The government became concerned about the effect of these protests on both public safety and, in the case of the Seaway, economic activity. The detailed account given by Mr. Cox left little doubt that these concerns were valid. An alternate plan was clearly required if the Parallex project was to continue.

The alternate plan, as many are aware, was to transfer the U.S. MOX fuel to helicopter at the Sault Ste. Marie border and fly the material to Chalk River. The operation on January 14, 2000 required the use of four helicopters in total, in order to satisfy security and emergency response requirements.

A public outcry followed, mainly due to the lack of "openness" behind the change in plans. Two lawsuits were filed, one against the provincial government based on WHMIS violations, and the other against Transport Canada based on a violations of the "principles of fair governance". Both suits were eventually dropped.

Attention was also made to the fact that the shipping containers were illegal in the U.S. for air transport of plutonium (only land transport was used for the U.S. leg of the journey). Mr. Cox pointed out how the containers are legal for such use in every jurisdiction in the world except the U.S., and that the U.S. law is actually in the process of changing to conform with international regulations.

The general success of the U.S. shipment lead to the decision to use air transport for the Russian shipment as well. In this case the Canadian Dept. of National Defence was brought on board, and a Russian cargo company was selected after extensive auditing.

Again, there were a number of delays in making this change in plans. Included was an extensive regulatory review of the shipping container, a 28-day public comment period on the Emergency Response Plan, and a significant increase in Transport Canada's planning requirements mid-way through the public comment process.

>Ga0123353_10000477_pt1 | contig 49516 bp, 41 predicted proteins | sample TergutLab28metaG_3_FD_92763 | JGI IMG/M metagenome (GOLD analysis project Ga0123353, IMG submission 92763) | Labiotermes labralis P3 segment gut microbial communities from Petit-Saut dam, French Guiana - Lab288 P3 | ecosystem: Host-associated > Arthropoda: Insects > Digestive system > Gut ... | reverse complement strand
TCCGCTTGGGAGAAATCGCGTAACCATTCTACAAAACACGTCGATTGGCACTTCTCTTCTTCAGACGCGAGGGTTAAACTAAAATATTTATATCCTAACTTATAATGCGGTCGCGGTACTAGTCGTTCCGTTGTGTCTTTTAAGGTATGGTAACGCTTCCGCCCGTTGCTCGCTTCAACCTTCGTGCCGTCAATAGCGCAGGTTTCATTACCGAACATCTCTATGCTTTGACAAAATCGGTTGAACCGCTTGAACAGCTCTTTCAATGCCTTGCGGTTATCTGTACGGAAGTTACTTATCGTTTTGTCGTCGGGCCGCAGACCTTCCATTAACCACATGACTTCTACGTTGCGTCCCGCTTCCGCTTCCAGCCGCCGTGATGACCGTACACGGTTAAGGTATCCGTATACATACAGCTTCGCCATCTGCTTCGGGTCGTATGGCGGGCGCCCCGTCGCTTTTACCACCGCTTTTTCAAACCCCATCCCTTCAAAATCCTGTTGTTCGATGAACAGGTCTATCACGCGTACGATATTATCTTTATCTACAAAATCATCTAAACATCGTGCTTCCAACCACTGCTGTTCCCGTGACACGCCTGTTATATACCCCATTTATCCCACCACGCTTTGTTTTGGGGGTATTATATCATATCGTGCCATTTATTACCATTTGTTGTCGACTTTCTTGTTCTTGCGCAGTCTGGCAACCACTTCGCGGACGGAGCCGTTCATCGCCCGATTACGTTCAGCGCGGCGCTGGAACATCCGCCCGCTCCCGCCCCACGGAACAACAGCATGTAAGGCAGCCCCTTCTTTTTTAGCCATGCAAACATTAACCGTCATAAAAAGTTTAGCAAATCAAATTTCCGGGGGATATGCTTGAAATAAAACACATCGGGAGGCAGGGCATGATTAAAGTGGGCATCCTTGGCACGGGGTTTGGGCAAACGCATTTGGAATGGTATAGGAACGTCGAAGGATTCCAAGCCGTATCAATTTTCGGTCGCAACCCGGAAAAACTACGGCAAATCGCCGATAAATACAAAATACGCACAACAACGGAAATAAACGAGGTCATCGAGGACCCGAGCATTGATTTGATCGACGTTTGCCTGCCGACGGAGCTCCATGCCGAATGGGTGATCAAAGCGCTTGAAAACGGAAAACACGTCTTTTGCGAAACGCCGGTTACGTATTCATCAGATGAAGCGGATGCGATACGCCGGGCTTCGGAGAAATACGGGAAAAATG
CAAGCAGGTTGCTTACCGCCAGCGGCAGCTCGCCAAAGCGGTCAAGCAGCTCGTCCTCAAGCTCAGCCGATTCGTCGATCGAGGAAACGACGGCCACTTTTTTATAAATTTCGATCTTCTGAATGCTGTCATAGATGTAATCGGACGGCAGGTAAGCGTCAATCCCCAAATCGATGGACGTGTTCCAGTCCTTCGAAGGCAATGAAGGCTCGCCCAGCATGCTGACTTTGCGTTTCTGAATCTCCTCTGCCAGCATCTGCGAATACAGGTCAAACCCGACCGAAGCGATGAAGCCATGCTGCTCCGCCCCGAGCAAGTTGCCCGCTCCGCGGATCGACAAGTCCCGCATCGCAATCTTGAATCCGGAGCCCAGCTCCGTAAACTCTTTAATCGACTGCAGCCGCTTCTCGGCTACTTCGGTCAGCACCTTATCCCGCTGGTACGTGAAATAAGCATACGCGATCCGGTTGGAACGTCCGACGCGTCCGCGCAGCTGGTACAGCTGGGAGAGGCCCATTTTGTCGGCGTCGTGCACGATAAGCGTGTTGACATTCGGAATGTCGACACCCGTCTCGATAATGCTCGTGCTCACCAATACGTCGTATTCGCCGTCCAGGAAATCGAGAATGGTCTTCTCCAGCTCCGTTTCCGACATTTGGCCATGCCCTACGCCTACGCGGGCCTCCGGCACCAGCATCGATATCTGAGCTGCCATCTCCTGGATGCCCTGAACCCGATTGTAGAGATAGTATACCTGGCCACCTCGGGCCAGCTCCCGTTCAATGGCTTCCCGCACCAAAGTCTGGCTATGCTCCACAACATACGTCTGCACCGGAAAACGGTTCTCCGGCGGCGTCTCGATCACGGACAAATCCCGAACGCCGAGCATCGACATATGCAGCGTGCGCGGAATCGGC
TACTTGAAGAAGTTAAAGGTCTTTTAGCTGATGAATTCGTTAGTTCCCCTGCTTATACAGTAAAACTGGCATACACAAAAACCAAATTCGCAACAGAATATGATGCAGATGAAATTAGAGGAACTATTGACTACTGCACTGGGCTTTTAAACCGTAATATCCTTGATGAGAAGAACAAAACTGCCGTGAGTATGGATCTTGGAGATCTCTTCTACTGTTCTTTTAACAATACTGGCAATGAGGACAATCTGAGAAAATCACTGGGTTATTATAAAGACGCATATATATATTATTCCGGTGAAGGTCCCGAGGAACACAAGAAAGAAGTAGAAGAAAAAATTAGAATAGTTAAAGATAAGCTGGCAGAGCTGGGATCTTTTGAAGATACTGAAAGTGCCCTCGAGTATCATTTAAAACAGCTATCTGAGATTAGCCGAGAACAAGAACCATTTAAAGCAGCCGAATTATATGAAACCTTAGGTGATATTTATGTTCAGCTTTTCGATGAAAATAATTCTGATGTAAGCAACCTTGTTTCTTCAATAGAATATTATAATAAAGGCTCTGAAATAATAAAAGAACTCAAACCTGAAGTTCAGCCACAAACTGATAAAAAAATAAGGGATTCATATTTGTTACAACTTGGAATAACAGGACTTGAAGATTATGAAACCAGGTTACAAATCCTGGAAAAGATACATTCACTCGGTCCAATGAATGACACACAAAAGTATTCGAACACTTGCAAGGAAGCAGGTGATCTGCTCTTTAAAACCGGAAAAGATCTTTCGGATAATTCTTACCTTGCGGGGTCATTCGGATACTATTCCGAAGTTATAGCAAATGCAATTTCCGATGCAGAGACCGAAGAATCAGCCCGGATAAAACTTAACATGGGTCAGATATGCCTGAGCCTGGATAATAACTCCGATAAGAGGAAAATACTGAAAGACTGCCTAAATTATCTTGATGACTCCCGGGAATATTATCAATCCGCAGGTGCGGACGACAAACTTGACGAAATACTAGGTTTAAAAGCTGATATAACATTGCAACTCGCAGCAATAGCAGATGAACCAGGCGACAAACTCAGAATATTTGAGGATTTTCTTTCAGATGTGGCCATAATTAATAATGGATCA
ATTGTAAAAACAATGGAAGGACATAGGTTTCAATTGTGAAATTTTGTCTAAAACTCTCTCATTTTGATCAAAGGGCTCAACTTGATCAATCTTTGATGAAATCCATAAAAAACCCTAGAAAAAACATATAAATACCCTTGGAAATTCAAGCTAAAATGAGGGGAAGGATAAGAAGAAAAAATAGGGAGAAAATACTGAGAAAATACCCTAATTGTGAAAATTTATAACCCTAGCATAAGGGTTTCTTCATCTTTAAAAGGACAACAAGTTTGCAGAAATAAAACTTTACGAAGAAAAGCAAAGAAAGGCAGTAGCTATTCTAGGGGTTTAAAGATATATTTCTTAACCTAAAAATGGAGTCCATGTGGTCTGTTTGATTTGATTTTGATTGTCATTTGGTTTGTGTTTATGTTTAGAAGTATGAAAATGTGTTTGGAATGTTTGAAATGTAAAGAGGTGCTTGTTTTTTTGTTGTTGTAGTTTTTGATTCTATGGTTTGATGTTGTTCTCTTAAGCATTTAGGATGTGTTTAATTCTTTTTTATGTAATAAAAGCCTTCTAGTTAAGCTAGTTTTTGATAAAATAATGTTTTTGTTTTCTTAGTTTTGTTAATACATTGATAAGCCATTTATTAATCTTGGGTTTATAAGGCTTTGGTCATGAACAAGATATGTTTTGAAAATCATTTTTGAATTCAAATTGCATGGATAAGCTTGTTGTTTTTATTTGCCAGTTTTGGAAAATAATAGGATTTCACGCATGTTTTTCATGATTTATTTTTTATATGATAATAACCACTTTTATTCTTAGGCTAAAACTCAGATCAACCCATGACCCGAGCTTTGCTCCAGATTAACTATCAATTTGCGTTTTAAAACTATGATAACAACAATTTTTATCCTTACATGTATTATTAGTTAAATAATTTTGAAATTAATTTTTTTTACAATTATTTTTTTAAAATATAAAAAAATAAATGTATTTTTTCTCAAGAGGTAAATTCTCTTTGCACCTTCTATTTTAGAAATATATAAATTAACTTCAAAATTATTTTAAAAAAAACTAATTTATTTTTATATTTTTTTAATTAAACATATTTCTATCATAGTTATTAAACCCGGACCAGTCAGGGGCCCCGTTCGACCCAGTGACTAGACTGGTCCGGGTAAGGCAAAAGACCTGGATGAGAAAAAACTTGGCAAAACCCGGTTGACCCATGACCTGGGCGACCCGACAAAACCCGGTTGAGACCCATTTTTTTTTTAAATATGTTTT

After clearing these hurdles, approval was given and the flight from Moscow to Trenton was made on September 25, 2000. The photos of the three barrels lashed to the deck of a gargantuan Antonov cargo plane (the largest civilian aircraft) were both amusing and symbolic of the prevailing farce.

Over two hundred tonnes of fuel were burned to fly the 15 kg of MOX fuel to Trenton from Moscow.

The first irradiation of the MOX fuel in the NRU reactor begins in mid-December, and will continue for two to three years. The final answer on the feasibility of the material could take three to four years to learn.

Dave Cox concluded with a summary of international developments to date. Global support has been expressed for the U.S.-Russian program that Canada is participating in, most notably at the July G8 summit in Okinawa. Funding is a major issue, to be discussed formally at the next G8 meeting in summer 2001.

The U.S. have since decided not to dispose of any of its surplus plutonium in Canadian reactors, but the Russians still have a need for external help. Canadian participation would mean development of a funding model, technical evaluations, regulatory interaction, a full public environmental review, and of course a strong political will to proceed.